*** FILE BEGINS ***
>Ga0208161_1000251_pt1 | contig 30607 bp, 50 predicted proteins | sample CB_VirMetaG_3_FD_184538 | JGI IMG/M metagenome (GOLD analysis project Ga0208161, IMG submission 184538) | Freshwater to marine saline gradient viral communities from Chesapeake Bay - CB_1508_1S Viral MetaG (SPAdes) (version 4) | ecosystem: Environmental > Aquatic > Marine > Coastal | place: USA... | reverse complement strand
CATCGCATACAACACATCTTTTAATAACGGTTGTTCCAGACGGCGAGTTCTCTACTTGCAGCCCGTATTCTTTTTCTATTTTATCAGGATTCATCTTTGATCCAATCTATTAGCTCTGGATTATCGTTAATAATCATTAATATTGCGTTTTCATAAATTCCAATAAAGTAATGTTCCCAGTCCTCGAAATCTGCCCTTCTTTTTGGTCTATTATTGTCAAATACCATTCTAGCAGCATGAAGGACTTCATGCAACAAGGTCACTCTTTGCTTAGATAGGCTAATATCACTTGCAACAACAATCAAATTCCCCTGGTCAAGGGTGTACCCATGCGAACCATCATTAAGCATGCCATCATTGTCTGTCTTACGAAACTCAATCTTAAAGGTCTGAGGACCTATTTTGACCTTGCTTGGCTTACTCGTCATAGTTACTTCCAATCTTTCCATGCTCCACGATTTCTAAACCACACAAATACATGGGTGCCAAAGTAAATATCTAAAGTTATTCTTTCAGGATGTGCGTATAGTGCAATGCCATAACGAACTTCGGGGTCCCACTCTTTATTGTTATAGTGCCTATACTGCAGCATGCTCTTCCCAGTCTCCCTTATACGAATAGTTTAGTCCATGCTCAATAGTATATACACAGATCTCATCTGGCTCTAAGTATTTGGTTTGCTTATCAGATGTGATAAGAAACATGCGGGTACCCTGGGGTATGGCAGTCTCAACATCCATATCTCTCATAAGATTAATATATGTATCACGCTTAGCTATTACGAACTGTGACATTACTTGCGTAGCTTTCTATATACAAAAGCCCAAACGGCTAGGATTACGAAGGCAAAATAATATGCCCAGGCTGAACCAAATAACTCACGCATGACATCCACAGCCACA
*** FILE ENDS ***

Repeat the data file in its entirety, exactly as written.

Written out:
>Ga0208161_1000251_pt1 | contig 30607 bp, 50 predicted proteins | sample CB_VirMetaG_3_FD_184538 | JGI IMG/M metagenome (GOLD analysis project Ga0208161, IMG submission 184538) | Freshwater to marine saline gradient viral communities from Chesapeake Bay - CB_1508_1S Viral MetaG (SPAdes) (version 4) | ecosystem: Environmental > Aquatic > Marine > Coastal | place: USA... | reverse complement strand
CATCGCATACAACACATCTTTTAATAACGGTTGTTCCAGACGGCGAGTTCTCTACTTGCAGCCCGTATTCTTTTTCTATTTTATCAGGATTCATCTTTGATCCAATCTATTAGCTCTGGATTATCGTTAATAATCATTAATATTGCGTTTTCATAAATTCCAATAAAGTAATGTTCCCAGTCCTCGAAATCTGCCCTTCTTTTTGGTCTATTATTGTCAAATACCATTCTAGCAGCATGAAGGACTTCATGCAACAAGGTCACTCTTTGCTTAGATAGGCTAATATCACTTGCAACAACAATCAAATTCCCCTGGTCAAGGGTGTACCCATGCGAACCATCATTAAGCATGCCATCATTGTCTGTCTTACGAAACTCAATCTTAAAGGTCTGAGGACCTATTTTGACCTTGCTTGGCTTACTCGTCATAGTTACTTCCAATCTTTCCATGCTCCACGATTTCTAAACCACACAAATACATGGGTGCCAAAGTAAATATCTAAAGTTATTCTTTCAGGATGTGCGTATAGTGCAATGCCATAACGAACTTCGGGGTCCCACTCTTTATTGTTATAGTGCCTATACTGCAGCATGCTCTTCCCAGTCTCCCTTATACGAATAGTTTAGTCCATGCTCAATAGTATATACACAGATCTCATCTGGCTCTAAGTATTTGGTTTGCTTATCAGATGTGATAAGAAACATGCGGGTACCCTGGGGTATGGCAGTCTCAACATCCATATCTCTCATAAGATTAATATATGTATCACGCTTAGCTATTACGAACTGTGACATTACTTGCGTAGCTTTCTATATACAAAAGCCCAAACGGCTAGGATTACGAAGGCAAAATAATATGCCCAGGCTGAACCAAATAACTCACGCATGACATCCACAGCCACA